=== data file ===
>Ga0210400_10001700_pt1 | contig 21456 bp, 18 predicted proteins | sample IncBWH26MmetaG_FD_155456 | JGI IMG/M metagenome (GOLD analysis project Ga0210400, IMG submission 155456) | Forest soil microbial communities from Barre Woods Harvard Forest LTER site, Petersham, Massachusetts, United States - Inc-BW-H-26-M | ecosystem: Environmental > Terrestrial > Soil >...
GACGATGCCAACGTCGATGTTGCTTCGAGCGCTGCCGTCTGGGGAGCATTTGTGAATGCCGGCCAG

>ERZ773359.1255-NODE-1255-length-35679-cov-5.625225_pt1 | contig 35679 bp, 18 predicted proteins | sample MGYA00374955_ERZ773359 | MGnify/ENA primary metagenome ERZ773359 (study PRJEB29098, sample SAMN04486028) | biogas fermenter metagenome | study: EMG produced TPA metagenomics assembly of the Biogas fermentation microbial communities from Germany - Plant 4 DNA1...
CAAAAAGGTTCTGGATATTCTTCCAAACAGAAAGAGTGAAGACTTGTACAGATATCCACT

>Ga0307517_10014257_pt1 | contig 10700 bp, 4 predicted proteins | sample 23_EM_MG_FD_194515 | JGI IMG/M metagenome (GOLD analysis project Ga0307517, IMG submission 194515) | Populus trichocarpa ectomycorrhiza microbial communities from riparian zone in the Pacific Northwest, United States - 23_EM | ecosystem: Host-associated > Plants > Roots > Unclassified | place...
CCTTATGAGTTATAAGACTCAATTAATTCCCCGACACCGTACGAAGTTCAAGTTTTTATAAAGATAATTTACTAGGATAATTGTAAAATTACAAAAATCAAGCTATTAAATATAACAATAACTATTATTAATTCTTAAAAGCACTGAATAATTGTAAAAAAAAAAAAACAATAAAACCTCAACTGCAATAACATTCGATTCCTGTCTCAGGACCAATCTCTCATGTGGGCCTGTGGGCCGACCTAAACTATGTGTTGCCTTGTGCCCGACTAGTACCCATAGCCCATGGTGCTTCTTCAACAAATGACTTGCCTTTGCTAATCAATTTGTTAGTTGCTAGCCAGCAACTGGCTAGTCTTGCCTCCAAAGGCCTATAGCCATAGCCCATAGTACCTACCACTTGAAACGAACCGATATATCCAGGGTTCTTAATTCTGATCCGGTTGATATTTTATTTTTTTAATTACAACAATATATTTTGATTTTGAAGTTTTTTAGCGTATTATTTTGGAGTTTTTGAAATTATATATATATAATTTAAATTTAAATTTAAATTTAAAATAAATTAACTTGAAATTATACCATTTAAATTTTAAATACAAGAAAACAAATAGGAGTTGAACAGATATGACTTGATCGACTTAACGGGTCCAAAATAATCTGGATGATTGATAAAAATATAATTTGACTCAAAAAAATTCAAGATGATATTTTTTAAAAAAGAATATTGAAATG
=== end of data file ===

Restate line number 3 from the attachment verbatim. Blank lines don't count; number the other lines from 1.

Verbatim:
>ERZ773359.1255-NODE-1255-length-35679-cov-5.625225_pt1 | contig 35679 bp, 18 predicted proteins | sample MGYA00374955_ERZ773359 | MGnify/ENA primary metagenome ERZ773359 (study PRJEB29098, sample SAMN04486028) | biogas fermenter metagenome | study: EMG produced TPA metagenomics assembly of the Biogas fermentation microbial communities from Germany - Plant 4 DNA1...